Introduction to Blog

I launched the website and the Blog after having spoken to government officials, political analysts and security experts specializing in South Asian affairs from three continents. The feedback was uniformly consistent. The bottom line is that when Kashmiris are suffering and the world has its own set of priorities, we need to find ways to help each other. We must be realistic, go beyond polemics and demagoguery, and propose innovative ideas that will bring peace, justice and prosperity in all of Jammu and Kashmir.

The author had two reasons to create this blog. First, it was to address the question that was being asked repeatedly, especially, by journalists and other observers in the U.S., U.K., and Canada, inquiring whether the Kashmiri society was concerned about social, cultural and environmental challenges in the valley given that only political upheaval and violence were reported or highlighted by media.

Second, the author has covered the entire spectrum of societal issues and challenges facing Kashmiri people over an 8-year period with the exception of politics given that politics gets all the exposure at the expense of REAL CHALLENGES that will likely result in irreversible degradation in the quality of life and the standard of living for future generations of Kashmiris to come.

The author stopped adding additional material to the Blog once it was felt that most, if not all, concerns, challenges and issues facing the Kashmiri society are cataloged in the Blog. There are over 1900 entries in the Blog and most commentaries include short biographical sketches of authors to bring readers close to the essence of Kashmir. Unfortunately, the 8-year assessment also indicates that neither Kashmiri civil society, nor intellectuals or political leadership have any inclination or enthusiasm in pursuing issues that do not coincide with their vested political agendas. What it means for the future of Kashmiri children and their children is unfathomable. But the evidence is all laid out.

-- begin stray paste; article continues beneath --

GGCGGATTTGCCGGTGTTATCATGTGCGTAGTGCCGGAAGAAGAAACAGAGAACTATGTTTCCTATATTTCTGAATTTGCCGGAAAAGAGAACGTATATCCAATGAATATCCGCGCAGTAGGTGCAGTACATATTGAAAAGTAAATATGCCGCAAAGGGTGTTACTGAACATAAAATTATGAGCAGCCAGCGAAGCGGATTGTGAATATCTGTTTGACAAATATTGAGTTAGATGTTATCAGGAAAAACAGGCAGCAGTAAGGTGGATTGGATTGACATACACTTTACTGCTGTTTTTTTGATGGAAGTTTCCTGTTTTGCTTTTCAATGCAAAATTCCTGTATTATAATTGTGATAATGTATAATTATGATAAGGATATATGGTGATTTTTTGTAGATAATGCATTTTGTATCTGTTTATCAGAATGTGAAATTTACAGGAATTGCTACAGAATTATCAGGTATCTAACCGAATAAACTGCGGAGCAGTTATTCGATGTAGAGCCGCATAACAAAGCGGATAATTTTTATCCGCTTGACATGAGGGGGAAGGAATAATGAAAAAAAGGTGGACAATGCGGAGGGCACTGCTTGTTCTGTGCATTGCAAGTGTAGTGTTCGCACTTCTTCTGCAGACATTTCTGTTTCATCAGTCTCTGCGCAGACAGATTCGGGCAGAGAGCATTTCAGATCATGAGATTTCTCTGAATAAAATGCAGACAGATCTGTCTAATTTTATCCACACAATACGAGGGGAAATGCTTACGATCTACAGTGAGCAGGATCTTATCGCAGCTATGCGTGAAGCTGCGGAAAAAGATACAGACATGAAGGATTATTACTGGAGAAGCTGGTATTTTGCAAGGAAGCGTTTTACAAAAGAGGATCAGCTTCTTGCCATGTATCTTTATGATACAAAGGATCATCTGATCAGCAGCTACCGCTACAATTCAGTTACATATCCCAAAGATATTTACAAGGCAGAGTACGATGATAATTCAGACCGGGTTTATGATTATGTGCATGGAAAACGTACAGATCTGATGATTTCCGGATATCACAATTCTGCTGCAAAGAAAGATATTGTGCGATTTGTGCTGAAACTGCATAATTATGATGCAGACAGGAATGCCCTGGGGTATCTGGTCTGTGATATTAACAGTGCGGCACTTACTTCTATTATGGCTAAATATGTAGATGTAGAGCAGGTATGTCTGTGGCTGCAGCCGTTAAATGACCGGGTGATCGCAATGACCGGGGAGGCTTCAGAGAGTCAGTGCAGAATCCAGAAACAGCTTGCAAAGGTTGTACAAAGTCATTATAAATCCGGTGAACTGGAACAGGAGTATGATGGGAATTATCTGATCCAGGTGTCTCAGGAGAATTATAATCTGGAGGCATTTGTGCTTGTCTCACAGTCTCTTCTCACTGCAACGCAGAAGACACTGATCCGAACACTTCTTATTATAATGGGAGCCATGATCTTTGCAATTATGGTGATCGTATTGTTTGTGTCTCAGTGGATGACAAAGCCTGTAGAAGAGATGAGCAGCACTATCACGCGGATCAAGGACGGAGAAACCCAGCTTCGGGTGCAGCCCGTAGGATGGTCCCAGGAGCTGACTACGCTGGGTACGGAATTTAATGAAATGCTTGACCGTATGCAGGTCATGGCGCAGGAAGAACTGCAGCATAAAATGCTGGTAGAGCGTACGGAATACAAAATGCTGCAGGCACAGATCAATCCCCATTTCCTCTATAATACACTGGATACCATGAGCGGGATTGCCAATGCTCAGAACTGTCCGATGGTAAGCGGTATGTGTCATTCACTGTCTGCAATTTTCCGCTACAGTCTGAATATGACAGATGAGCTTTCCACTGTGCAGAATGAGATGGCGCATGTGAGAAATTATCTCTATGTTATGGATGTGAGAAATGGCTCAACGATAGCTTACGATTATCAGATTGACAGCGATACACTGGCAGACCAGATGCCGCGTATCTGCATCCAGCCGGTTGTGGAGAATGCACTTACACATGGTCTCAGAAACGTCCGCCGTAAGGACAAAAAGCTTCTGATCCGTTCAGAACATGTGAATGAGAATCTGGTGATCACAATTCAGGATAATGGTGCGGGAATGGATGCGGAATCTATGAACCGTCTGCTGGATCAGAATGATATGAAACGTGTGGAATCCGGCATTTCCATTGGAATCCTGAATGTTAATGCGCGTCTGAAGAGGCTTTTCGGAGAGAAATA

This Blog is a reality check on Kashmir. It is a historical record of how Kashmir lost its way.

Vijay Sazawal, Ph.D.

Sunday, January 15, 2012

Power Generation in J&K

Ashraf conducts a due deligence on the power situation in the state

(Mr. Mohammad Ashraf Fazili, 68, was born in Srinagar. He received his early schooling from the Government Middle School, Nowhatta, Srinagar, and from M.P. High School, Baghi Dilawar Khan in Srinagar. Mr. Fazili completed his F.Sc. from the Sri Pratap College in Srinagar, and received his Bachelor's degree in Civil Engineering from the Annamalai University with honours grade. He joined the J&K government service upon graduation and steadily rose up the ranks to the position of Chief Engineer at his retirement. He managed a number of important infrastructure projects during his government service, including the Model Town Chrar-i-Sharif, Lower Jhelum Hydro Electric Project, Solid Waste Disposal Scheme Srinagar City, Circular Road Project Srinagar City, etc. He has numerous publications to his credit, including Srinagar the Sun City, Our Ancestors and Saints of Kashmir, etc., which were presented in seminar and symposia. He writes for various journals and is presently working on the Jhelum Valley Civilization.)


Power Development Corporation: